Rachel English of Tucson, Arizona, was 15 in 1985 when she was diagnosed with psoriasis. By her senior year in high school, psoriasis had cost English her place on the cheerleading team and contributed flakes to her prom dress.
Fast forward to 2009. As English entered her 40s, she not only had to cope with psoriasis, she had to handle something new: psoriatic arthritis (PsA). Since then, she has found ways to adjust to her new reality. She’s also had a little help from the National Psoriasis Foundation (NPF).
The Bygone Days of Treatment
“I had a dermatologist I saw in the ’80s who diagnosed it as psoriasis. But all he could say was, ‘Here’s some ointments, here’s some creams,’” English remembers. “They made a mess of everything. They were really expensive, and my family didn’t have a lot of money.
“I learned to live with it,” she says. “I didn’t go to a dermatologist for years because I got tired of all the creams that did absolutely nothing.”
About 10 years ago, English went through what she calls “my big flare-up.” She was covered head to toe with plaques and was starting to develop pain in her joints. She decided she couldn’t just learn to live with it anymore. She found NPF through a Google search, and through information on the site, English quickly located a Tucson dermatologist who specialized in psoriasis.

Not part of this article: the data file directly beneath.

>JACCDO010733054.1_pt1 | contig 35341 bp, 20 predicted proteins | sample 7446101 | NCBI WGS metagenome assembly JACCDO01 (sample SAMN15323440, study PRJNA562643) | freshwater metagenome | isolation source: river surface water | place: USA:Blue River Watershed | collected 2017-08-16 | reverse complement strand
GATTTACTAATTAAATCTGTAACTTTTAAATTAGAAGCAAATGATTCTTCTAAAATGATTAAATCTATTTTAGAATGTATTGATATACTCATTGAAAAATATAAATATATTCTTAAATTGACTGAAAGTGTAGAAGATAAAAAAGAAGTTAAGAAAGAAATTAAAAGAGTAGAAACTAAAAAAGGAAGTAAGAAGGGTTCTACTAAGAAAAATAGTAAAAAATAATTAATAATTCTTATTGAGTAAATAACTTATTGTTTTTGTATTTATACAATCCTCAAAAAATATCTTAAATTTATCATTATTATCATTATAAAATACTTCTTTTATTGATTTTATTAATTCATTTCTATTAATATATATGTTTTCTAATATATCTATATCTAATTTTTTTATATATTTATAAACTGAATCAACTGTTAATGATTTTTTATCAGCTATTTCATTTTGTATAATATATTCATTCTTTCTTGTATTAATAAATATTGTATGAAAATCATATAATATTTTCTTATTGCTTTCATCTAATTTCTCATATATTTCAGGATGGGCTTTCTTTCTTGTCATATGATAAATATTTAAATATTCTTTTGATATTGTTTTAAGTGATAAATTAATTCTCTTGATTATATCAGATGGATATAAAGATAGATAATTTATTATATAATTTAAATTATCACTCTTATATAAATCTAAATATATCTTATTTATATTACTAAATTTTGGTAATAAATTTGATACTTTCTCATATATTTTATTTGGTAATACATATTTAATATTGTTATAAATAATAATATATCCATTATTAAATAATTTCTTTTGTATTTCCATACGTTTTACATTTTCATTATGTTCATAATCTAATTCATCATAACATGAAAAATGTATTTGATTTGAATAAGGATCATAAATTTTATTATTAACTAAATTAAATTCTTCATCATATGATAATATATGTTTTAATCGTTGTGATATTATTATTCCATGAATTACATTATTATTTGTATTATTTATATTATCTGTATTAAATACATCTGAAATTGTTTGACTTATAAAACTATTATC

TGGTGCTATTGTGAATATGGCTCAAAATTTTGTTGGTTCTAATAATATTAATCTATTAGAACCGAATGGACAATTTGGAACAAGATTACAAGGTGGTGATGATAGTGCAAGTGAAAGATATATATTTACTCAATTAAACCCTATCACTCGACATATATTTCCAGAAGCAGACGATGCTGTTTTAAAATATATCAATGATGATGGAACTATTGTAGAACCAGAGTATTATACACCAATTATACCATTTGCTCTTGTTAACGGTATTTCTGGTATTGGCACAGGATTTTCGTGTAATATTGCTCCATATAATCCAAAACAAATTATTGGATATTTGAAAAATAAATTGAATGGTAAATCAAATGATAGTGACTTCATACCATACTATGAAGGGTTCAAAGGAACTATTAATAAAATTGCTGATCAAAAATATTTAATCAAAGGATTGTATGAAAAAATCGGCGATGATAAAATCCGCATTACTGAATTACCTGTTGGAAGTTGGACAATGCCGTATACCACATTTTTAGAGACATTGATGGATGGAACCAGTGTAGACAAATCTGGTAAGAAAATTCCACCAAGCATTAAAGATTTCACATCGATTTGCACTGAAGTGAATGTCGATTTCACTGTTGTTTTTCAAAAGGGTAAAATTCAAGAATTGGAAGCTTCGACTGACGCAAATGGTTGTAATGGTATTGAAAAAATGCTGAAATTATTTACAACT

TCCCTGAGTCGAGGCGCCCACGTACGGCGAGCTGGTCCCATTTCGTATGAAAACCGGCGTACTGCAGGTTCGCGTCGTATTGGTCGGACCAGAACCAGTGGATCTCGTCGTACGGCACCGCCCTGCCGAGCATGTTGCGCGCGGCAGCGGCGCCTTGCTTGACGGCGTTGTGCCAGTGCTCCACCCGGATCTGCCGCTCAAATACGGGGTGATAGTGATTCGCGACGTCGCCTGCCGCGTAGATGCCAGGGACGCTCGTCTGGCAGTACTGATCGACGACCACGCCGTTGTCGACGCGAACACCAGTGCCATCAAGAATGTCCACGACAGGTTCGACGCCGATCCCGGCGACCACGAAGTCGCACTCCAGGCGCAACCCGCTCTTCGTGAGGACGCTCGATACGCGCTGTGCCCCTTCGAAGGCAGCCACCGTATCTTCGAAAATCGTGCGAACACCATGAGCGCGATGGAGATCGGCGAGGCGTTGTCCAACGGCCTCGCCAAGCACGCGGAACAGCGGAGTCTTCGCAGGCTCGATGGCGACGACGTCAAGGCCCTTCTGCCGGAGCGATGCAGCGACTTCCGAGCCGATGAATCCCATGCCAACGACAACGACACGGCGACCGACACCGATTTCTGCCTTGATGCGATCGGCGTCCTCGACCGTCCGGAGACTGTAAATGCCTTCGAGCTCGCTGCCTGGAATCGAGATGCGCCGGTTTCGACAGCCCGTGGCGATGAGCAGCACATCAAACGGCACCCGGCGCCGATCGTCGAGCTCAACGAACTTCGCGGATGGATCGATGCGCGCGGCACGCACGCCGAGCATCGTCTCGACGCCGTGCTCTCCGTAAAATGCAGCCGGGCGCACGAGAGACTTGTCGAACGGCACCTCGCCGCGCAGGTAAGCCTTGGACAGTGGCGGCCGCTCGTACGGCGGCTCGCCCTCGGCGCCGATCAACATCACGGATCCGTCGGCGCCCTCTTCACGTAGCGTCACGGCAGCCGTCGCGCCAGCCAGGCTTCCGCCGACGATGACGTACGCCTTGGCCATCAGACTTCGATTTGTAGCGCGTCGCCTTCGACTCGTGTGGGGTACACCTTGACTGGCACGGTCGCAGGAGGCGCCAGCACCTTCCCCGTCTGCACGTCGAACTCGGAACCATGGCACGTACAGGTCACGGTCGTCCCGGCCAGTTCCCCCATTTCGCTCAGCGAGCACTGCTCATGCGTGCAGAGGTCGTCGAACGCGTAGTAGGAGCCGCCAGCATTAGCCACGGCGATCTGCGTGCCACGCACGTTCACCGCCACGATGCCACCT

“I was really happy to find him. And that’s where I found out that the pain I have is related to this disease as well,” she says. Her dermatologist told her she had PsA and started her on a systemic. (English has since added a rheumatologist to her health care team.) She’s currently on a biologic and a systemic.
With her treatment came a cost. Her doctors all cautioned her that the combination of her psoriatic disease medications might work to weaken her immune system. English has found that being in crowds means she gets sick a lot.
“I am one of those people who seems to pick up germs easily,” she laments. “Anytime I was out in public, I got sick. Since I’ve started working at home and avoiding crowds, I’ve been sick less and have actually been able to use PTO for an actual vacation this year.”